These are people who likely strain their finances by purchasing tobacco products even without the increased excise taxes; raising the price on cigarettes will not deter them now, either. Lower income and younger smokers do not start or continue to use tobacco products based on monetary cost. In an actual case study done in Taiwan to evaluate the effects of increased tobacco taxes, the conclusions even stated the many obstacles that would inhibit a successful intervention. The researchers suggested that middle and higher income level smokers, who can monetarily afford to smoke, do not base tobacco use solely on price. They can switch from a premium or higher brand of cigarette to a lower premium brand to cut costs, while still maintaining the addictive habit(11). Unless the government addresses the real reasons why people abuse tobacco, no intervention will find success or long-term stability.

Increased Tobacco Tax Easy to Evade

In addition to the arguments brought up in the previous section about the little effect that increased taxes would play on actual tobacco usage, another extension that tax advocates try to ignore is the case of consumer evasion. Not only can people switch from more expensive brands to cheaper cigarettes, but also people can ship cigarettes from states that have lower excise tax rates, such as California or Idaho(12). Higher domestic tobacco prices can also drive people to ship tobacco from overseas, thus evading the higher costs without cutting down on tobacco usage. As long as the government fails to curb the actual demand for tobacco, there will always exist a market to cater a supply to that demand, whether that market is the American tobacco industry, overseas corporations, or black markets and bootleggers.

Black markets specialize in the illegal sales of government-related or prohibited products. These markets are usually underground and run by organized crime syndicates in large urban areas. When the state of New York raised taxes on tobacco products, the backlash directly caused an invigorated supply for bootlegged cigarettes, which crime syndicates used to fund international terrorist organizations. Crime syndicates shipped cigarettes and tobacco from other states with lower excise taxes or shipped products in bulk from overseas manufacturers where labor and material was far cheaper than the United States. Just one van of cigarettes could produce a profit of $10,000(10).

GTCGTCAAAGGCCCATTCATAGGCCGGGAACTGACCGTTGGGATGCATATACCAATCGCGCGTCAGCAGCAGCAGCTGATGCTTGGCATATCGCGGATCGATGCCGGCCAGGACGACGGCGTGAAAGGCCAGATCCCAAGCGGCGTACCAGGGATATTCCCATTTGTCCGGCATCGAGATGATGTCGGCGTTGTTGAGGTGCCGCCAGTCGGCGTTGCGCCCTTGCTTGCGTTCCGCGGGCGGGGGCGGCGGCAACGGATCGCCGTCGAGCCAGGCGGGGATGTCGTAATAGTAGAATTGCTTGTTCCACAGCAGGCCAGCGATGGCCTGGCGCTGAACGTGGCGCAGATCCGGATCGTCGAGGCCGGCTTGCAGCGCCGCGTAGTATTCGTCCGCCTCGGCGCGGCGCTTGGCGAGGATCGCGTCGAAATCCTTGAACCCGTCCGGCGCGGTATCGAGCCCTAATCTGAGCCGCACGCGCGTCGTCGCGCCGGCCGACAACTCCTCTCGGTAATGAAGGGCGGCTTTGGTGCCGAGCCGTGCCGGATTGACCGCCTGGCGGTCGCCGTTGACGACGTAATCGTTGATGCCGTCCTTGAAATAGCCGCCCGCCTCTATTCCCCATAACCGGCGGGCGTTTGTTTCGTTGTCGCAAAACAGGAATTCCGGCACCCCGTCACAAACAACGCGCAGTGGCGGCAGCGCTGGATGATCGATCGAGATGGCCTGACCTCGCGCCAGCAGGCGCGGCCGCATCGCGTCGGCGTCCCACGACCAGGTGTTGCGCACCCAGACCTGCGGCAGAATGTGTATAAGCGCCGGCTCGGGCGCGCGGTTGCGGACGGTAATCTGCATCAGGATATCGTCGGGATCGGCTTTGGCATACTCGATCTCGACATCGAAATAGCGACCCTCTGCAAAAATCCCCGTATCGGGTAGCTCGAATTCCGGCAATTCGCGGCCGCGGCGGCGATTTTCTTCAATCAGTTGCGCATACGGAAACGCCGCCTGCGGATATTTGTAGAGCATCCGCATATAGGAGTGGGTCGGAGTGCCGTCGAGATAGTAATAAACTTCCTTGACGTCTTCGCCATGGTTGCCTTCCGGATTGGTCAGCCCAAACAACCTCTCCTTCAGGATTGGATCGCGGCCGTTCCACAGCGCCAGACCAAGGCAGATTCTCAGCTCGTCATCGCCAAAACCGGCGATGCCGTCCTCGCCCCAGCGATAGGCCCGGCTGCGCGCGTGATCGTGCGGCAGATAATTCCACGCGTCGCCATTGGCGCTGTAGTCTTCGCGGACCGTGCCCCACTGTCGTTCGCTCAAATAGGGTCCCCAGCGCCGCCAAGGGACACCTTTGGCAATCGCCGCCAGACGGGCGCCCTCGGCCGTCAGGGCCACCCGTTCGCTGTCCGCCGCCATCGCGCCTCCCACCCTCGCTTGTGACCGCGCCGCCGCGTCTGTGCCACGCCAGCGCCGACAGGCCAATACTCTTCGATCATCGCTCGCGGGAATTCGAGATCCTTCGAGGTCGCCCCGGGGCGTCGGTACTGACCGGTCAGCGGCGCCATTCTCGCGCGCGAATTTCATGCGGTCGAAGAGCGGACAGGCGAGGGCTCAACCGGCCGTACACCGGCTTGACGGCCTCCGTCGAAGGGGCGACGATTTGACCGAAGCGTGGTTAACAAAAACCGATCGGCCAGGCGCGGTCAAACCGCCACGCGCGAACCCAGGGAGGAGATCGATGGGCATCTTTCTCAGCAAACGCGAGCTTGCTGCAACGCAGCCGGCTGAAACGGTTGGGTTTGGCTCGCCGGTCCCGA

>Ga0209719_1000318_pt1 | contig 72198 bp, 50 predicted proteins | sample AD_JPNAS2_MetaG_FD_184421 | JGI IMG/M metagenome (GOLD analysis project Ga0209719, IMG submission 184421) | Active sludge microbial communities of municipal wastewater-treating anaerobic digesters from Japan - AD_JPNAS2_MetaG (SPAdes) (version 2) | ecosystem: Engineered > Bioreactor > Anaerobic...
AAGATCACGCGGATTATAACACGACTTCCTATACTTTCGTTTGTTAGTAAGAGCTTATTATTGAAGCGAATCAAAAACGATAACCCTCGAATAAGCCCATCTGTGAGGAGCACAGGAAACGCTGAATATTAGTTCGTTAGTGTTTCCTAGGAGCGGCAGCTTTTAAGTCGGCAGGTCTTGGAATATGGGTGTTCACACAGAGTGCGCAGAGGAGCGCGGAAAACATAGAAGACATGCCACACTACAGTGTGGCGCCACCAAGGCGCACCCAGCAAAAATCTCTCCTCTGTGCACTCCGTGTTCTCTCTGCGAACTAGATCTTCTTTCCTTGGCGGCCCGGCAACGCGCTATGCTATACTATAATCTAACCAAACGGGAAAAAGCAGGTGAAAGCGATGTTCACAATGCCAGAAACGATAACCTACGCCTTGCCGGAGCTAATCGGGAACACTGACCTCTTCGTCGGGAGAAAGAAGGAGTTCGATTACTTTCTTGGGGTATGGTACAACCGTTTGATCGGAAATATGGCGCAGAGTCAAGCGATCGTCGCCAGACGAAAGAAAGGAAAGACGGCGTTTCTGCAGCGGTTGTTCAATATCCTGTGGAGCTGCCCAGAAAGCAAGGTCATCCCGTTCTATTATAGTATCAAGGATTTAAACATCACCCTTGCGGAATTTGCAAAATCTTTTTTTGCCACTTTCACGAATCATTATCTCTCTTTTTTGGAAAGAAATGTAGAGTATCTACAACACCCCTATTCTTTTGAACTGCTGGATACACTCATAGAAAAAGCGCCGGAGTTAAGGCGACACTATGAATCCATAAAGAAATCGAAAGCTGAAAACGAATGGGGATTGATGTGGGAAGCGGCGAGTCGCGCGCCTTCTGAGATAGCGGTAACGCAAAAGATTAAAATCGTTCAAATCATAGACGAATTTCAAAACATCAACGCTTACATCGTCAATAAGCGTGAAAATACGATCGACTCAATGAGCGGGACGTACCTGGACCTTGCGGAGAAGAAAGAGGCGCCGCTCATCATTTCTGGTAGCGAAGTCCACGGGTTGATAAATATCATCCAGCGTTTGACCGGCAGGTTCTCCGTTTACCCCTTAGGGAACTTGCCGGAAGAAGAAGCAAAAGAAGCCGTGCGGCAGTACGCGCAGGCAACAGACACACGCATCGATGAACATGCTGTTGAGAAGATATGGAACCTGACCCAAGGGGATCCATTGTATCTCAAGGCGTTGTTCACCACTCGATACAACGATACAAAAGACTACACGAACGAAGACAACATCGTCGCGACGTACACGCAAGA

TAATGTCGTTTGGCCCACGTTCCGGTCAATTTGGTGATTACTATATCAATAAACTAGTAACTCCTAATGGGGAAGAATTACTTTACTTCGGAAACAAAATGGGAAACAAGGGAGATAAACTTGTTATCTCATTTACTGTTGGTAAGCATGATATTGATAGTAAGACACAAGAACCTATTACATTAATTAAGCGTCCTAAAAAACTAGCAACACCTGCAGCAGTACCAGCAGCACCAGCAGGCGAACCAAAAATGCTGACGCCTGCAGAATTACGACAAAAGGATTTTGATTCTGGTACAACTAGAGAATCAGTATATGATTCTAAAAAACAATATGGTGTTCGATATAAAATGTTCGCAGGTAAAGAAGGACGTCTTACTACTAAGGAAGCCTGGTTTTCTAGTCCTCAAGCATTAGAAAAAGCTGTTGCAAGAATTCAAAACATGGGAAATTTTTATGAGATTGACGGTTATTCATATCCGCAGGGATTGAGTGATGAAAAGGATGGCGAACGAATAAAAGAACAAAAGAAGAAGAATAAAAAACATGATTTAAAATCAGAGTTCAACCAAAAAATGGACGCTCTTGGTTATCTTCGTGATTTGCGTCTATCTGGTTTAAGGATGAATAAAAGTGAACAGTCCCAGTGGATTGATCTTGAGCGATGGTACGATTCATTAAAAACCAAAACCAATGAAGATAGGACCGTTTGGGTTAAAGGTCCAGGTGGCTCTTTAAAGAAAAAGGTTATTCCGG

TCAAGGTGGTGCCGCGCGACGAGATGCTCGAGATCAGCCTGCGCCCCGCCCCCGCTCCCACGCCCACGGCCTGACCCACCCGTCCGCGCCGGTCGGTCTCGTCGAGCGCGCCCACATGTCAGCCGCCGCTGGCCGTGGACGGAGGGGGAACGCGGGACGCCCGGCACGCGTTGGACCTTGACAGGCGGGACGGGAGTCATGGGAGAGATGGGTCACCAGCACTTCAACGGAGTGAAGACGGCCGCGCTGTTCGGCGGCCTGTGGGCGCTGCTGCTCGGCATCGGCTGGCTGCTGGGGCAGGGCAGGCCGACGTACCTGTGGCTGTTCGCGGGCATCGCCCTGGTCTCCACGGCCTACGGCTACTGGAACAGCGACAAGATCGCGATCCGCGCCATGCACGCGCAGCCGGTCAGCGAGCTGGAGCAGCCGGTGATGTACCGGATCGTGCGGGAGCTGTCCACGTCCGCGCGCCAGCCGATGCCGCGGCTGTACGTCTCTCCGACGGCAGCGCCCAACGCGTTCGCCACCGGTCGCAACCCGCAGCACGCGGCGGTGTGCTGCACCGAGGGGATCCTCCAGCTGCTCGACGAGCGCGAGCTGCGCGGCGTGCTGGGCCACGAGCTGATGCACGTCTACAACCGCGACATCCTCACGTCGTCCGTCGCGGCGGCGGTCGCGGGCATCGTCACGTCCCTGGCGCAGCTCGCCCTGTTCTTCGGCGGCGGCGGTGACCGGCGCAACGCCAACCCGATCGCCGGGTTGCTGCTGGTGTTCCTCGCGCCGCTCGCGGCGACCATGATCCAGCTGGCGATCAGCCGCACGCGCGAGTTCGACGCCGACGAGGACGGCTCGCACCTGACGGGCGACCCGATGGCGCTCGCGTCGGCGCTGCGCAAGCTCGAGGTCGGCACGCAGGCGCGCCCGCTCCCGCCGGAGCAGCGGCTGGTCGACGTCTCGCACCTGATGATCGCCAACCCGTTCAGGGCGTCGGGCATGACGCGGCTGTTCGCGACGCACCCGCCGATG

Many lower income and young smokers live in cramped urban areas, where their environment and socio-economic status play a significant role in lifestyle behaviors and decisions. Even though raised taxes would make cigarettes and other forms of tobacco more expensive, the black market and bootleggers provide the same supply at a lower price, thus canceling any deterring effect of the health intervention. Critically, the health intervention would actually backfire, because the tobacco products supplied by crime syndicates may contain even more harmful or unknown substances. Similarly, any illegal activity undermines state and federal authority and safety, which in turn undermine the health of the general population. By driving people to turn to illegal products, the government also risks alienating smokers and weakening the effect of other anti-tobacco campaigns. Black markets act as a crucial confounder to the increased tax proposal, because they steal possible revenue from the government by illegally selling tobacco products at a lower price but they still contribute to the health risks and disease outcomes of tobacco abuse.